Editor’s note: The following is extracted from Types of Naval Officers, Drawn From the History of the British Navy, by A. T. Mahan (published 1902). All spelling in the original.
Hawke’s day had come. Towards ten o’clock he had the enemy sufficiently in view to see that they were intent upon securing their arrival, rather than fighting. He therefore made signal for the seven ships nearest them “to chase and draw into a line-of-battle ahead of me, and endeavour to stop them till the rest of the squadron should come up, who also were to form as they chased that no time might be lost in the pursuit.” The French “kept going off under such sail as all their squadron could carry and yet keep together, while we crowded after him with every sail our ships could bear.” The words italicized sum up the whole philosophy of a general chase. The pursued are limited to the speed of the slowest, otherwise he who cannot but lag is separated and lost; the pursuer need slacken no whit, for his friends are ever coming up to his aid. Overtaking is inevitable, unless the distance is too short.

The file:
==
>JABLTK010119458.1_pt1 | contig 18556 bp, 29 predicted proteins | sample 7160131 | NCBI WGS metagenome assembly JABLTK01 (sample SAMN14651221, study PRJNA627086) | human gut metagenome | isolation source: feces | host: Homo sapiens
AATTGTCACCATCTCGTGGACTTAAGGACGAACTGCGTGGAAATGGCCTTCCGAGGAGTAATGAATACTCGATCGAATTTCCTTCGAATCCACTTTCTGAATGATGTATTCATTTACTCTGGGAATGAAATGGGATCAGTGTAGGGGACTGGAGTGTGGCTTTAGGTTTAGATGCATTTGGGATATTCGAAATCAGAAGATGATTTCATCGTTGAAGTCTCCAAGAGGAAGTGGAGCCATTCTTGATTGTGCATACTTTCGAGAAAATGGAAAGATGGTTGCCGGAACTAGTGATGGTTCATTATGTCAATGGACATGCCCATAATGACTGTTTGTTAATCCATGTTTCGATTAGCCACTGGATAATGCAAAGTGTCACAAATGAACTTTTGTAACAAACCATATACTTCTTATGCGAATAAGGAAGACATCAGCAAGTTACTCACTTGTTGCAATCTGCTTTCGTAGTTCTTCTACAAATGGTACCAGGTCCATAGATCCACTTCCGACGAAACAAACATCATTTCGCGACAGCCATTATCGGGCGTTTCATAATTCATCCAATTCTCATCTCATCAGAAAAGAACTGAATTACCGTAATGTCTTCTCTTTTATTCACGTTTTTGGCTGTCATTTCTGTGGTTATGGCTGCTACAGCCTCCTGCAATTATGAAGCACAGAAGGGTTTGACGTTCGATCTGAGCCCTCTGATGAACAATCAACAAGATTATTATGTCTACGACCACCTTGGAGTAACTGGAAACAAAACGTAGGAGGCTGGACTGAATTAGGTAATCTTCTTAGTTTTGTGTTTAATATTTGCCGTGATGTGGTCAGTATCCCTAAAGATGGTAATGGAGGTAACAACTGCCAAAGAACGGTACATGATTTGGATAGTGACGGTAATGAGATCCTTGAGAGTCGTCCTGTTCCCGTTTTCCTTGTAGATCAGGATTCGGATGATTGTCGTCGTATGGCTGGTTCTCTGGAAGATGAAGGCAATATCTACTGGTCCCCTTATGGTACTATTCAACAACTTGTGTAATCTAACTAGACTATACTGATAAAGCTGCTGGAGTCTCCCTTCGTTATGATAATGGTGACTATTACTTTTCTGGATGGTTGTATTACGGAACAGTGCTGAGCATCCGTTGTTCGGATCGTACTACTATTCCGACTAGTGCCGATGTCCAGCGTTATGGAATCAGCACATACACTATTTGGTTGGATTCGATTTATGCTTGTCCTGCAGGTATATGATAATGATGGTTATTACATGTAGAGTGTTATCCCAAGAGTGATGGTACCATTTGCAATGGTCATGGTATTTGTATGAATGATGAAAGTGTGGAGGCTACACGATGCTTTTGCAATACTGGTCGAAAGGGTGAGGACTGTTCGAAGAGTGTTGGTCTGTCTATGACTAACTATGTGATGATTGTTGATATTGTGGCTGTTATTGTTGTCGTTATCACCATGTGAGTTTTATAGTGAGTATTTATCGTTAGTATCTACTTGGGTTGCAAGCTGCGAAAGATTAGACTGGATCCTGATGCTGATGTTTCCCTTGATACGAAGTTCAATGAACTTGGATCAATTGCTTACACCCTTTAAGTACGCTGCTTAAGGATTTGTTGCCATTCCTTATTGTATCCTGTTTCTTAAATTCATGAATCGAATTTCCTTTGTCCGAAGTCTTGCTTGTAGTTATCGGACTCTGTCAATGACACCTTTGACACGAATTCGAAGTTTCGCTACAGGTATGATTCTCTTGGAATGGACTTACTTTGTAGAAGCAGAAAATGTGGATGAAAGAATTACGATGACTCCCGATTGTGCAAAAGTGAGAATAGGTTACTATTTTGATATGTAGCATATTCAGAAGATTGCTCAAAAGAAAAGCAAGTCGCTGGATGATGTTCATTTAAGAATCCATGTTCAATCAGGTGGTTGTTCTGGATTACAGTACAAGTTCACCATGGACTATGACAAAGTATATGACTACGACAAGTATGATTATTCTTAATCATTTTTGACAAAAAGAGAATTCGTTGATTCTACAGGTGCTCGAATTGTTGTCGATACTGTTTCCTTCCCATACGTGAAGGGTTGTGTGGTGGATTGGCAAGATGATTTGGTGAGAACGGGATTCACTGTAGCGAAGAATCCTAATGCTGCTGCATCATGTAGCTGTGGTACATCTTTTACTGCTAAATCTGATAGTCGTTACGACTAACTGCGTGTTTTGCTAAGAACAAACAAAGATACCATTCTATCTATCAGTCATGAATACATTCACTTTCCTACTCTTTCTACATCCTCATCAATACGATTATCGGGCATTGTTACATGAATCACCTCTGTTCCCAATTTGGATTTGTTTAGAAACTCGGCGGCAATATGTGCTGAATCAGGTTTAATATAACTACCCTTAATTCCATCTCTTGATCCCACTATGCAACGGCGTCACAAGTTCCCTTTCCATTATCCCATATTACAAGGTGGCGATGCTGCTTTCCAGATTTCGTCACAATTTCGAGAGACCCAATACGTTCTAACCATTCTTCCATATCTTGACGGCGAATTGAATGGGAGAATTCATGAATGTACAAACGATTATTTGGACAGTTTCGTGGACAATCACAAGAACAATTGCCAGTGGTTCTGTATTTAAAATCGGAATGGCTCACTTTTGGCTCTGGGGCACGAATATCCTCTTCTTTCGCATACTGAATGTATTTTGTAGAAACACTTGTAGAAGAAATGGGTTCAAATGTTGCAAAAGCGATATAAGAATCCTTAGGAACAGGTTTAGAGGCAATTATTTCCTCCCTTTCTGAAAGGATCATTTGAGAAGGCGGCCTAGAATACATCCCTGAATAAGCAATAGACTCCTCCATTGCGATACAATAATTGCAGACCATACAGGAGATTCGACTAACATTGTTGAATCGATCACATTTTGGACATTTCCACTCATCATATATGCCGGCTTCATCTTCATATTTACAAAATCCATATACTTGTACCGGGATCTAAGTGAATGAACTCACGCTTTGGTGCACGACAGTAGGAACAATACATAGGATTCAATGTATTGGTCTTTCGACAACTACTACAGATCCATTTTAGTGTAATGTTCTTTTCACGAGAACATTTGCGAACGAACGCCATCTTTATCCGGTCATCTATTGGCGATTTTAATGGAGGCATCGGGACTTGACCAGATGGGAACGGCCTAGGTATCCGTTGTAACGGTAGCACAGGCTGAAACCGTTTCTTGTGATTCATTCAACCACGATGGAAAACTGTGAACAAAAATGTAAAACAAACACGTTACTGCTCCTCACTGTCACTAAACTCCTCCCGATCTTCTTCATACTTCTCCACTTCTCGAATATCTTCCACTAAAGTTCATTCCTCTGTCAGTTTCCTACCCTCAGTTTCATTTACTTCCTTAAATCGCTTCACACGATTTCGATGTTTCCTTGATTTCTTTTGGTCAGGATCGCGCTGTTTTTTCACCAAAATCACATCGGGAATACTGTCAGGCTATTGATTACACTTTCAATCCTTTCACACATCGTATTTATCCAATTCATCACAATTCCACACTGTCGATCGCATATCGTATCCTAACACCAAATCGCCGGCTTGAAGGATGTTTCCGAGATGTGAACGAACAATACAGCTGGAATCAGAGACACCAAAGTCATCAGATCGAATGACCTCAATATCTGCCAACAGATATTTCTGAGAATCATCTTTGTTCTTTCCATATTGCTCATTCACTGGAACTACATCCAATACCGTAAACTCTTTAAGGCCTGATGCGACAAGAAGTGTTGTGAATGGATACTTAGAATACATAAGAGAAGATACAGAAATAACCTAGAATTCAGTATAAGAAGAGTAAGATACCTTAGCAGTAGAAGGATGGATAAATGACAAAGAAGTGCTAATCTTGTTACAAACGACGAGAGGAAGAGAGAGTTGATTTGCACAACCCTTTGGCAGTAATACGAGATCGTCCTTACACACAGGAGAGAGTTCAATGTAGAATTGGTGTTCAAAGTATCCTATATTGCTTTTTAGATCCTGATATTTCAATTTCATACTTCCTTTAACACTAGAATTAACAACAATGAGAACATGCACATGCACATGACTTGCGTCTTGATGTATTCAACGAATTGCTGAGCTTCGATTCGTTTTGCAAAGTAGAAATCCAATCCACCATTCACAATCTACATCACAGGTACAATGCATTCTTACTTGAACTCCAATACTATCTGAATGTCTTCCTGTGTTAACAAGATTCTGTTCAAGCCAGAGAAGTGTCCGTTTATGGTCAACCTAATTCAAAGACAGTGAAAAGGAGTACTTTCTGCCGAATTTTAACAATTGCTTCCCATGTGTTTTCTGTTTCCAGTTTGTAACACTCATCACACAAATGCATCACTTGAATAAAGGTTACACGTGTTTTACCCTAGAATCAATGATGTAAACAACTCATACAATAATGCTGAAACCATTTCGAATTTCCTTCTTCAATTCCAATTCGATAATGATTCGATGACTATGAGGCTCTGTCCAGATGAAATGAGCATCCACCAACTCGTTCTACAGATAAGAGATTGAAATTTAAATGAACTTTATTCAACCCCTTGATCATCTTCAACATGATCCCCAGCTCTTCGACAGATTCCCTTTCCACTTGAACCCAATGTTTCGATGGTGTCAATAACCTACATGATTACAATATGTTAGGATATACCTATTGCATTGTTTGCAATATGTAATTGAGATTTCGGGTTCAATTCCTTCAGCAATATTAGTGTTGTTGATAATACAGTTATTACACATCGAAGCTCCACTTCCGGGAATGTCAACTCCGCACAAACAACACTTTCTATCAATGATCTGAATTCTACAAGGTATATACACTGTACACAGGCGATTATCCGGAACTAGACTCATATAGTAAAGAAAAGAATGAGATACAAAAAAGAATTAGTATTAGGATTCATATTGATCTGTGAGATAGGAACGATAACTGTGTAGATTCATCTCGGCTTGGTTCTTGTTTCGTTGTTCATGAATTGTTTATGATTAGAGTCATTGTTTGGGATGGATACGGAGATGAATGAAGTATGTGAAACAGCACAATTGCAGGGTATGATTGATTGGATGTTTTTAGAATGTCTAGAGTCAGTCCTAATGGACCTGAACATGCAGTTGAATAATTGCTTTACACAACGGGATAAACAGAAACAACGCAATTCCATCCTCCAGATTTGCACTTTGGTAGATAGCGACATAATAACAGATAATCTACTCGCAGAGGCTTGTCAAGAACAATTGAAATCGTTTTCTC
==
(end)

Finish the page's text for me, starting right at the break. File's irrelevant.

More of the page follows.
At half-past two firing began between the French rear and the leading British. Of the two foremost in the chase, who thus opened the fight, one was the same Dorsetshire which in Mathews’s battle had played the laggard. Her captain, who thus rose to his opportunity, was one of the two to whom Hawke addressed the enthusiastic compliment that they had “behaved like angels.” Hawke himself was at this moment south of Belleisle, with several ships ahead of him; while the French admiral was leading his fleet, in order better to pilot them over dangerous ground, and by his own action show more surely than was possible by signal what he wished done from moment to moment. At the southern extreme of the shoals which act as a breakwater to Quiberon Bay are some formidable rocks, known as the Cardinals. Around these M. de Conflans passed soon after the firing began, his rear being then in hot action.